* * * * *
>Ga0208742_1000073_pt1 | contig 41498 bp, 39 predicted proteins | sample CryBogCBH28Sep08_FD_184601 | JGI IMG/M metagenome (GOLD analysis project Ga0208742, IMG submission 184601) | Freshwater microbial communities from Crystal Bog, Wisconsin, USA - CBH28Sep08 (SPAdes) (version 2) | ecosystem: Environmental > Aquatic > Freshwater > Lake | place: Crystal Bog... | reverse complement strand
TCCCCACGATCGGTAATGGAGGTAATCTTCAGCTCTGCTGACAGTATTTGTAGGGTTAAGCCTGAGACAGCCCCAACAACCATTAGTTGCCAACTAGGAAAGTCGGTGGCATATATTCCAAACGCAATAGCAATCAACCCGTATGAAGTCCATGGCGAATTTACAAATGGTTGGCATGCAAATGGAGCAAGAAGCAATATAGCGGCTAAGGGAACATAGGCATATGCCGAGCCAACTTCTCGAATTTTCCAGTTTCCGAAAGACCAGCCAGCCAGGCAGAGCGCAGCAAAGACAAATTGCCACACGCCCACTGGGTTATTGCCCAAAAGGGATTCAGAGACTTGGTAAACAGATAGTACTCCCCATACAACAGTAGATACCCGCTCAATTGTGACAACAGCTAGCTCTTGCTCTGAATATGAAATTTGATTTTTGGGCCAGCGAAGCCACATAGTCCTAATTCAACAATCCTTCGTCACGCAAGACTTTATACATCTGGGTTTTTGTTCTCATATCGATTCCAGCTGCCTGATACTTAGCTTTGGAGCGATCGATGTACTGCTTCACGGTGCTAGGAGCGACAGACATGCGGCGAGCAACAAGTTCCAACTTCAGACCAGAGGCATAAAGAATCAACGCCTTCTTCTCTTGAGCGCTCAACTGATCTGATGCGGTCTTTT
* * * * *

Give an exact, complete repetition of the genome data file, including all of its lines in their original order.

>Ga0208742_1000073_pt1 | contig 41498 bp, 39 predicted proteins | sample CryBogCBH28Sep08_FD_184601 | JGI IMG/M metagenome (GOLD analysis project Ga0208742, IMG submission 184601) | Freshwater microbial communities from Crystal Bog, Wisconsin, USA - CBH28Sep08 (SPAdes) (version 2) | ecosystem: Environmental > Aquatic > Freshwater > Lake | place: Crystal Bog... | reverse complement strand
TCCCCACGATCGGTAATGGAGGTAATCTTCAGCTCTGCTGACAGTATTTGTAGGGTTAAGCCTGAGACAGCCCCAACAACCATTAGTTGCCAACTAGGAAAGTCGGTGGCATATATTCCAAACGCAATAGCAATCAACCCGTATGAAGTCCATGGCGAATTTACAAATGGTTGGCATGCAAATGGAGCAAGAAGCAATATAGCGGCTAAGGGAACATAGGCATATGCCGAGCCAACTTCTCGAATTTTCCAGTTTCCGAAAGACCAGCCAGCCAGGCAGAGCGCAGCAAAGACAAATTGCCACACGCCCACTGGGTTATTGCCCAAAAGGGATTCAGAGACTTGGTAAACAGATAGTACTCCCCATACAACAGTAGATACCCGCTCAATTGTGACAACAGCTAGCTCTTGCTCTGAATATGAAATTTGATTTTTGGGCCAGCGAAGCCACATAGTCCTAATTCAACAATCCTTCGTCACGCAAGACTTTATACATCTGGGTTTTTGTTCTCATATCGATTCCAGCTGCCTGATACTTAGCTTTGGAGCGATCGATGTACTGCTTCACGGTGCTAGGAGCGACAGACATGCGGCGAGCAACAAGTTCCAACTTCAGACCAGAGGCATAAAGAATCAACGCCTTCTTCTCTTGAGCGCTCAACTGATCTGATGCGGTCTTTT